One of the many byproducts of Venezuela’s acute political and financial crisis is food truck looting, a pattern that is plaguing the country’s highways with chaos and fear.

Just last week, some 200 looters swarmed into an overturned tractor-trailer carrying canned juice — men, women and children were seen taking as many boxes of juice as they could, either by foot or on motorcycles.

Drivers and even emergency personnel just stood by, unaffected.

"The two Venezuelas" (Las dos Venezuelas), a catchphrase so commonly used here these days to describe the rift between the poor and the middle or upper class, were exposed in broad daylight for everyone to see: the looters and the citizens.

This time, looters refrained from attacking the grid-locked cars, something that has happened in the past, and they didn’t even take issue with the reporters covering the crash and the ensuing mayhem. “Here my man, take a can,” offered a young man, handing me a mangled can from the dozen he was carrying. “It’s apple flavor,” he said.

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When the officers of the National Guard finally arrived, the truck was all but empty and the bruised and shocked driver, Leonardo Colmenares, 37, taken into custody for routine paperwork. The looters slowly vanished.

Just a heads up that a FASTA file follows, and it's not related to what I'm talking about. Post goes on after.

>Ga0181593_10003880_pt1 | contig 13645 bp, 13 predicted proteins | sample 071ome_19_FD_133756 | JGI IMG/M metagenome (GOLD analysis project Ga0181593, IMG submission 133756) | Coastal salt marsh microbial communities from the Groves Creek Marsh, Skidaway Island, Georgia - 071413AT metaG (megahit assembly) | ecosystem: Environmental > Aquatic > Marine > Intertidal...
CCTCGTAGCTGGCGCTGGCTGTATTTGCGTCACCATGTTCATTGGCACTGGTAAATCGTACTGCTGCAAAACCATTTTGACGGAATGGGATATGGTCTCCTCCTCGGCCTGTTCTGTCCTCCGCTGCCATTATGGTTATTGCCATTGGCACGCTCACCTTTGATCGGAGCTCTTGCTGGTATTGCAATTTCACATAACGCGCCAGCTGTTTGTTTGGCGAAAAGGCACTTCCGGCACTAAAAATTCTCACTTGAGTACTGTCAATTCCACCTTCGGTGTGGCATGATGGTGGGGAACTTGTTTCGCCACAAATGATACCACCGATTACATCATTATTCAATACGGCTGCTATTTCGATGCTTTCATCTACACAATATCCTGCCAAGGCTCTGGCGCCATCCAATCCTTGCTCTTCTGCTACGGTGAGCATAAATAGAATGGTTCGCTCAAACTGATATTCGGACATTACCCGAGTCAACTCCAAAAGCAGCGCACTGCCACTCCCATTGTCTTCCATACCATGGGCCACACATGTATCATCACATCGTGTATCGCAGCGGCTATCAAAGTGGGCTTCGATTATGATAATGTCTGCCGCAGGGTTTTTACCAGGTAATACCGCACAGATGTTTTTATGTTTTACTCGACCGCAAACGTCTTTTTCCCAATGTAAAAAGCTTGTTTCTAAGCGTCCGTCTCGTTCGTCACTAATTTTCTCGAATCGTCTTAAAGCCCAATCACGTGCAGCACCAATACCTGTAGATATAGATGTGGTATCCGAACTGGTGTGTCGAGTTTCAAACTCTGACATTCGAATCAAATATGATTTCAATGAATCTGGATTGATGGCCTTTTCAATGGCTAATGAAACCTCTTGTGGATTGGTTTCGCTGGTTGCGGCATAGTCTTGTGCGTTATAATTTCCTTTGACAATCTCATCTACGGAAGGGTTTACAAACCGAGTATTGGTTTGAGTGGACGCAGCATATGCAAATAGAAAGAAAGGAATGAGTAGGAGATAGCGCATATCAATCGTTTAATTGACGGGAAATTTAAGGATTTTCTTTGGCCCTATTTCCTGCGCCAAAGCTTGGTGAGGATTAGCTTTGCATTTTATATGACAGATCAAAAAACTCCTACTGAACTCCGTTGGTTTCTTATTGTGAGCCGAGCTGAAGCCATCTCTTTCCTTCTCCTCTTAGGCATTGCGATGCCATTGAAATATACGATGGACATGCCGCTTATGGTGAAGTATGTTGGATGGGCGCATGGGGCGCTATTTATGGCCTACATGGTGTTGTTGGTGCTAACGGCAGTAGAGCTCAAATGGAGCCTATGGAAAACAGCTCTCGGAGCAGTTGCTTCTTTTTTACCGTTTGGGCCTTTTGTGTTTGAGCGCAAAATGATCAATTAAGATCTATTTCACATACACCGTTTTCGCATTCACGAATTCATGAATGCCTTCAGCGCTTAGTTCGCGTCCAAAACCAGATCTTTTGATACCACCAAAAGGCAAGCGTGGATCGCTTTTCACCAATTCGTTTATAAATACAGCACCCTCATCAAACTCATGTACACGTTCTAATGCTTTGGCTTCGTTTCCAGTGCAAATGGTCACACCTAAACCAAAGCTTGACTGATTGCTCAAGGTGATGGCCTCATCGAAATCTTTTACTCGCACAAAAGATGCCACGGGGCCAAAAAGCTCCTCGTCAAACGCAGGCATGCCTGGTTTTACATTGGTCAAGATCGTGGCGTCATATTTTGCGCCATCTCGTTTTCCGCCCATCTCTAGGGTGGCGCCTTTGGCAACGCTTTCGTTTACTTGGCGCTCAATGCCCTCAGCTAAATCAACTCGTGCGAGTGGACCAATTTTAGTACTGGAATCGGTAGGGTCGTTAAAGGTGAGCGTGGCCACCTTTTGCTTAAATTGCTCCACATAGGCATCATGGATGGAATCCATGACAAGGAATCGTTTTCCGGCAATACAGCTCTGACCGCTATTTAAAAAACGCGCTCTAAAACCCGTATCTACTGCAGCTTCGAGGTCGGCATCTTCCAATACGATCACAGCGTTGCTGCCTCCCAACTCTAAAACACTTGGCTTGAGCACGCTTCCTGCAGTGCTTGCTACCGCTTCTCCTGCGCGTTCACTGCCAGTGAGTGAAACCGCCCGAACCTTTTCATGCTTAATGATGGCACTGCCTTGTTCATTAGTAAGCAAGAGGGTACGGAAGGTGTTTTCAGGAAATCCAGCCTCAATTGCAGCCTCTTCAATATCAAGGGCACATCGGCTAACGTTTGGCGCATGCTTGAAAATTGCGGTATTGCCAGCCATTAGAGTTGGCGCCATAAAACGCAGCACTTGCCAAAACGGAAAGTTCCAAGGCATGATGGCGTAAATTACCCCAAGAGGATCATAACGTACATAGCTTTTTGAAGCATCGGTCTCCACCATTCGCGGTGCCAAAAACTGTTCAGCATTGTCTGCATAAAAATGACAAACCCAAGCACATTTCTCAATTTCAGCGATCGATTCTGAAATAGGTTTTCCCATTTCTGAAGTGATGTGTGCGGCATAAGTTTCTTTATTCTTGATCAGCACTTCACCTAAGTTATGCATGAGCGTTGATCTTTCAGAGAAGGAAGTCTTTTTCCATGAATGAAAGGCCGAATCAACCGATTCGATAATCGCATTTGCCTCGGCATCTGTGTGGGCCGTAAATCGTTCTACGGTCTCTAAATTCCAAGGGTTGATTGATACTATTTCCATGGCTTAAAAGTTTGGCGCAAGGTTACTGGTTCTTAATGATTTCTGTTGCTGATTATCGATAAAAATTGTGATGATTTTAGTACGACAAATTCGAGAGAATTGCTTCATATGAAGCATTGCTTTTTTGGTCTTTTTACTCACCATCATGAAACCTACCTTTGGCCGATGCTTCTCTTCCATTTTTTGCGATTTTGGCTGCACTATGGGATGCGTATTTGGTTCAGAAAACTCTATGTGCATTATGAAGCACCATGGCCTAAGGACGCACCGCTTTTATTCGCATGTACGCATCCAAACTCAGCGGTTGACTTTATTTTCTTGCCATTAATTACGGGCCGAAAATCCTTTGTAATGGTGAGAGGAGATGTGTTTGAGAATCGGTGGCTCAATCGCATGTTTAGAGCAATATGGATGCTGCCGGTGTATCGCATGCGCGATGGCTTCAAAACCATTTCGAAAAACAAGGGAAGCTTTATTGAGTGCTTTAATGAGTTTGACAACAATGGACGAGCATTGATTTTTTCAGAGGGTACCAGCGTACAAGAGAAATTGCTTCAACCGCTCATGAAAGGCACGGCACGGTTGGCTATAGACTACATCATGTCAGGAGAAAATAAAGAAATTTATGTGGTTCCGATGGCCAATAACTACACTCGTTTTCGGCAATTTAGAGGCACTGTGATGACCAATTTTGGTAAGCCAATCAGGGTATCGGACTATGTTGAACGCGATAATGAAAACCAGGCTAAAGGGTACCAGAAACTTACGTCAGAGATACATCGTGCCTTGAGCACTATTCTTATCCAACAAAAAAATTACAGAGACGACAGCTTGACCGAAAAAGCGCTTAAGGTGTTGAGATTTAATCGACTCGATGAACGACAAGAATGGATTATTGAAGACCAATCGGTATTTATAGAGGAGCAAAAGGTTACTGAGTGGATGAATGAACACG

Calm returned to Tazon highway, but many are worried it will not last long.

Venezuela has spiraled into an economic crisis with basic commodities like food and household products hard to come by.

What used to be occasional looting, experts say, is turning into an established criminal activity conducted by gangs — some of them operating from jail.

“[Truck looting] has pranified,” sociologist Luis Cedeño told Fox News Latino, using a slang term – pran – that describes powerful criminal bosses who orchestrate high-profile, highly profitable crimes from prison.

“The looting is part of a phenomenon that causes concern,” he said. “People have assimilated this inertia on the part of the state. The government is losing social control”, added Cedeño, who is the head of a citizens’ group – Paz Activa – against violent crime.

“Beyond the crime of opportunity, there are organized gangs that go (to crash sites) to take the products in an orderly manner,” he said. “Eventually, they will not wait until the truck crashes, they will just go and attack it because there is little to no consequence,” he said, adding that the government does not show any willingness to protect private property.

Indeed, according to the Prosecutor General’s Office, in Venezuela about 98 percent of all crimes are not prosecuted.

The non-governmental Venezuelan Violence Observatory said that during 2014 the South American country registered 24,980 violent deaths, or 82 per 100,000 residents.

These figures make Venezuela the country with the second-highest homicide rate in the world, exceeded only by Honduras, with 104 killings per 100,000, according to studies presented by the World Health Organization.

EFE contributed to this report.